As the holiday season is really all about food, I thought it would be funny if I attempted to cook a traditional Shabbat dinner for my boyfriend Mike and wrote a blog post making fun of my inevitable failure. Lucky for me (and for Mike), this isn’t a story of failure at all.
Let me back up a bit. I don’t cook. In fact, I’m actually quite phobic about cooking—touching raw meat, messing up my kitchen, not cooking things correctly, accidentally using expired ingredients, making people sick…you get the point. I usually prefer to leave the cooking to the experts, like chefs, or Lean Cuisine and Healthy Choice. I never really had the desire to cook—I figured my time could be better spent in other ways. Plus, I had managed to get by for 25 years making soups, sandwiches, TV dinners and pasta.
And then, I moved in with my boyfriend Mike.
For the purposes of this story, all you really need to know about Mike is that he loves to eat—particularly meat—and for a skinny guy, he eats a lot. He loves meat so much that he often salivates while watching commercials. He loves chicken so much that he actually dressed up in a full chicken suit this Halloween. The day I was going to cook dinner, he ran around the apartment all afternoon singing “today is the day of the Shabbos chicken!”…but I digress. He also loves to cook and experiment in the kitchen—a blessing for the half of me that loves to eat too, and a curse for the half of me that really doesn’t like having raw chicken out on my kitchen counter.
Since we moved in together in May, Mike has slowly but surely been showing me the ropes in the kitchen. I can now proudly say that I make a mean scrambled eggs, and despite our super-busy schedules, we take the time to prepare dinner together nearly every night. But despite my progress, I was still lacking the confidence to really be on my own in the kitchen. So, I gave myself this assignment—no backing out of this one. I knew the only way I was ever going to learn and conquer my culinary fears was to just get out there and do it.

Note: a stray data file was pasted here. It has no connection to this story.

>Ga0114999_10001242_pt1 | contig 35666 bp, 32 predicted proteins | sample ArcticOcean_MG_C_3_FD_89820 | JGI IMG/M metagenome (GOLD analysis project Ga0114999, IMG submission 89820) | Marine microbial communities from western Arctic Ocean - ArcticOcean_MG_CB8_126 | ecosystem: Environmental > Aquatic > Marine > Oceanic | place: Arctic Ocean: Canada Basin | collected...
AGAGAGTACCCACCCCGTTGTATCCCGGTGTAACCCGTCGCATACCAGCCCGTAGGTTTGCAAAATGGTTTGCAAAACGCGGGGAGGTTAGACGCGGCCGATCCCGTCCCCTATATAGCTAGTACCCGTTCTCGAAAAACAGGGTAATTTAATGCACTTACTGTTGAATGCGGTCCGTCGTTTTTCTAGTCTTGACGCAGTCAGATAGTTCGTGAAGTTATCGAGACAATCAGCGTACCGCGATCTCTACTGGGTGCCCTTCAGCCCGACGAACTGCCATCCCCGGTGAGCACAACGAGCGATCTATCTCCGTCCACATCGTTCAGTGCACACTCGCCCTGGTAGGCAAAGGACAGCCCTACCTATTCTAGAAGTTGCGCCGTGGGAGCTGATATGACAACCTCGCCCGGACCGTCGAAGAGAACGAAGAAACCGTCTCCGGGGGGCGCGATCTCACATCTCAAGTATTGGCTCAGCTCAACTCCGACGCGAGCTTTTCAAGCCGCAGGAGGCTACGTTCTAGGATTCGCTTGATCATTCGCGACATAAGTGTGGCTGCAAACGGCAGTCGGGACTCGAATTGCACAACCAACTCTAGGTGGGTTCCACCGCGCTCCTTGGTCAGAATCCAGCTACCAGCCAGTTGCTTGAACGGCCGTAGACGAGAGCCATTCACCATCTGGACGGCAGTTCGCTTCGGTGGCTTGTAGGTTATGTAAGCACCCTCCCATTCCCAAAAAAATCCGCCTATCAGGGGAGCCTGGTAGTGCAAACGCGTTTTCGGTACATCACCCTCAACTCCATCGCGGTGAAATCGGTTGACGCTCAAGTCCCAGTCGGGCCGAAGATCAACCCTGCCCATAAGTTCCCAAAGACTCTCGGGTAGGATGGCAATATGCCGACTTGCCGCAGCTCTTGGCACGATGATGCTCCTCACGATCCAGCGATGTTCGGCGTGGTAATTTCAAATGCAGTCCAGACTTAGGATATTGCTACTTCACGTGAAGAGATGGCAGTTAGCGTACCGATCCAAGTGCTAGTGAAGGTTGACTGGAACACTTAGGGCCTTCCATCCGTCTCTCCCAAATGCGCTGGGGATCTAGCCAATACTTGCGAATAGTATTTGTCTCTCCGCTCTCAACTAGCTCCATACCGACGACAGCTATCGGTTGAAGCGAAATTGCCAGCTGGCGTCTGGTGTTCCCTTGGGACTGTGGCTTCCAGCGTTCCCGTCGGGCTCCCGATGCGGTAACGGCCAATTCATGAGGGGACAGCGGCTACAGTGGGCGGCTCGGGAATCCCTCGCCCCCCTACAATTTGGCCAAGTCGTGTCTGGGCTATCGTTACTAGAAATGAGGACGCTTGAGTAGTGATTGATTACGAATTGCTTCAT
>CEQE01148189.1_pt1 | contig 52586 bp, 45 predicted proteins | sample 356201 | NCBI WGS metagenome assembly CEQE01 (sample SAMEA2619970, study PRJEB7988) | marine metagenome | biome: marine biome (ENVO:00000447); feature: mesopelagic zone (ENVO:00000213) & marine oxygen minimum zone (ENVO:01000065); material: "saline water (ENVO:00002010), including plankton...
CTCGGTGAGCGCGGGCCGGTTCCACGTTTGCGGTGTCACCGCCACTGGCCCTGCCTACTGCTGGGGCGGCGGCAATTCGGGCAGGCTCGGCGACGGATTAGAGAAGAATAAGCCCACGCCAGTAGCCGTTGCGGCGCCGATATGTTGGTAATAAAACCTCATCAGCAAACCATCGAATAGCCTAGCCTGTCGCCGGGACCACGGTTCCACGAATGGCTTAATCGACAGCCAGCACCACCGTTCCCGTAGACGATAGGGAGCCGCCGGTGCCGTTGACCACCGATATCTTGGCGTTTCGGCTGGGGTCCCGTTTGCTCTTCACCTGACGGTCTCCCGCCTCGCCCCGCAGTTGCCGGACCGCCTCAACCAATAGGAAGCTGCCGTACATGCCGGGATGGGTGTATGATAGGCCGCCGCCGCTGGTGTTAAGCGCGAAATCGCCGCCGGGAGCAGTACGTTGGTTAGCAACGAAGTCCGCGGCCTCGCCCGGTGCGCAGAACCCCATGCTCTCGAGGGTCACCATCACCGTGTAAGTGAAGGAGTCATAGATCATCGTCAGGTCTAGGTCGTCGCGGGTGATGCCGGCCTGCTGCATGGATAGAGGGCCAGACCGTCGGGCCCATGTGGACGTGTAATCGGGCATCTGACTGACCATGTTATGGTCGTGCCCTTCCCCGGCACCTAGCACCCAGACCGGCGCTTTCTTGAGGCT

I decided to make a traditional, kosher Shabbat dinner for two—no need to subject any of our friends to my cooking quite yet. In the week leading up to the Friday night of my big dinner, I nervously made lists of everything I would need to get at the store, and asked my coworkers silly questions I felt I should have known the answers to. By the time Friday came around, I felt a bit anxious, but ready. I found a recipe for lemon and sage roasted chicken online, borrowed an awesome and tasty recipe for potatoes from Cheryl (Oy! managing blogger) and Jane (Oy! blogger) shared her delicious and simple family recipe for apple cake.
Mike’s only job for the night was to make sure we didn’t get salmonella—I wanted to do this myself. I started with the cake, which was, as they say, easy as pie. Then I moved on to the potatoes, and just as my nerves were calming down, it was time to deal with the chicken. We had purchased a whole chicken that was already broken down into pieces, so all I had to do was rinse each piece and get it into the pan. I’ll admit that a small wave of nausea passed through me as I picked up the first bony, bloody breast, but I swallowed my fear and kept going.
Though our tiny one-bedroom apartment doesn’t have room for a kitchen table, I covered our coffee table with a table cloth and pulled out the Shabbat candles we bought at IKEA when we first moved in and had yet to use. We turned off the television, lit the candles and broke out the nice bottle of wine we had been saving for the right occasion.
While waiting for the chicken to finish cooking (the chicken recipe called for 25 minutes in the oven and actually took about an hour and a half), we drank wine, laughed and talked, and finally got around to putting our mezuzah up on the door post. It took me about four hours to prepare everything, and we didn’t get to eat until long after the sun went down, but we didn’t really mind. Everything came out more than edible and I was really proud of what I had accomplished.
We realized how nice it was to just slow down for one night, to take a break from law school and work and crowded bars and parties and just enjoy spending time with one another, and we made a decision that night to make time one Friday a month to cook Shabbat dinner for the two of us. Stay tuned, next month, I’m planning to tackle matzo ball soup, brisket and challah!
Want to help me learn to cook like a Jewish grandma? Email me your favorite simple recipes at Stefanie@oychicago.com. I’d love to try them out!